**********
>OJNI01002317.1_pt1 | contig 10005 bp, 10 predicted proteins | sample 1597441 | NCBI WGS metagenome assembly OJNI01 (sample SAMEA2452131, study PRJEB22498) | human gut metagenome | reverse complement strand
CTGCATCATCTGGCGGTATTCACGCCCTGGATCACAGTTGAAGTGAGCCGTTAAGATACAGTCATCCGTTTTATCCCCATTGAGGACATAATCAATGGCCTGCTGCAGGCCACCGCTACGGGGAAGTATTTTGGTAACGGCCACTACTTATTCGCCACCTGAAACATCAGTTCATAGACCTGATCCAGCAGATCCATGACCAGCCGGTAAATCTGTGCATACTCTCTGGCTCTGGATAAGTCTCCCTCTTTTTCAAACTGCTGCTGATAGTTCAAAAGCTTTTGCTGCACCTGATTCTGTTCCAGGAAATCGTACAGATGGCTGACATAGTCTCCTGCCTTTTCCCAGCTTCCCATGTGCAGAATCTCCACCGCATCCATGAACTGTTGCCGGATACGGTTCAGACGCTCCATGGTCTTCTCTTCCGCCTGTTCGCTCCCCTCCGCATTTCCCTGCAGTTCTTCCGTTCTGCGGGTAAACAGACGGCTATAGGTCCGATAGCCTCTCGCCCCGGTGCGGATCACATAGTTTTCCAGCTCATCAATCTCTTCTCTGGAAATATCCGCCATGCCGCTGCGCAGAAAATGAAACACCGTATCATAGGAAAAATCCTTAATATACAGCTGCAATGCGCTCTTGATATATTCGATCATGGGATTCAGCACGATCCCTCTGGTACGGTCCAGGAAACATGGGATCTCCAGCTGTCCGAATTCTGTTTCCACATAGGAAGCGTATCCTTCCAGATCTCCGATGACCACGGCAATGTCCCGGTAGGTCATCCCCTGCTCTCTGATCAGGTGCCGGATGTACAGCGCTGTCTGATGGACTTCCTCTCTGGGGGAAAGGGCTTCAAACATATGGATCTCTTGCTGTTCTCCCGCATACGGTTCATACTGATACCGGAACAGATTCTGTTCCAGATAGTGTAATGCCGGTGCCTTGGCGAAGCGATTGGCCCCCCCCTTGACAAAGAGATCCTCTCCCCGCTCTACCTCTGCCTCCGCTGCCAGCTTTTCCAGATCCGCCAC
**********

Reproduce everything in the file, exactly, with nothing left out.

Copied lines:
>OJNI01002317.1_pt1 | contig 10005 bp, 10 predicted proteins | sample 1597441 | NCBI WGS metagenome assembly OJNI01 (sample SAMEA2452131, study PRJEB22498) | human gut metagenome | reverse complement strand
CTGCATCATCTGGCGGTATTCACGCCCTGGATCACAGTTGAAGTGAGCCGTTAAGATACAGTCATCCGTTTTATCCCCATTGAGGACATAATCAATGGCCTGCTGCAGGCCACCGCTACGGGGAAGTATTTTGGTAACGGCCACTACTTATTCGCCACCTGAAACATCAGTTCATAGACCTGATCCAGCAGATCCATGACCAGCCGGTAAATCTGTGCATACTCTCTGGCTCTGGATAAGTCTCCCTCTTTTTCAAACTGCTGCTGATAGTTCAAAAGCTTTTGCTGCACCTGATTCTGTTCCAGGAAATCGTACAGATGGCTGACATAGTCTCCTGCCTTTTCCCAGCTTCCCATGTGCAGAATCTCCACCGCATCCATGAACTGTTGCCGGATACGGTTCAGACGCTCCATGGTCTTCTCTTCCGCCTGTTCGCTCCCCTCCGCATTTCCCTGCAGTTCTTCCGTTCTGCGGGTAAACAGACGGCTATAGGTCCGATAGCCTCTCGCCCCGGTGCGGATCACATAGTTTTCCAGCTCATCAATCTCTTCTCTGGAAATATCCGCCATGCCGCTGCGCAGAAAATGAAACACCGTATCATAGGAAAAATCCTTAATATACAGCTGCAATGCGCTCTTGATATATTCGATCATGGGATTCAGCACGATCCCTCTGGTACGGTCCAGGAAACATGGGATCTCCAGCTGTCCGAATTCTGTTTCCACATAGGAAGCGTATCCTTCCAGATCTCCGATGACCACGGCAATGTCCCGGTAGGTCATCCCCTGCTCTCTGATCAGGTGCCGGATGTACAGCGCTGTCTGATGGACTTCCTCTCTGGGGGAAAGGGCTTCAAACATATGGATCTCTTGCTGTTCTCCCGCATACGGTTCATACTGATACCGGAACAGATTCTGTTCCAGATAGTGTAATGCCGGTGCCTTGGCGAAGCGATTGGCCCCCCCCTTGACAAAGAGATCCTCTCCCCGCTCTACCTCTGCCTCCGCTGCCAGCTTTTCCAGATCCGCCAC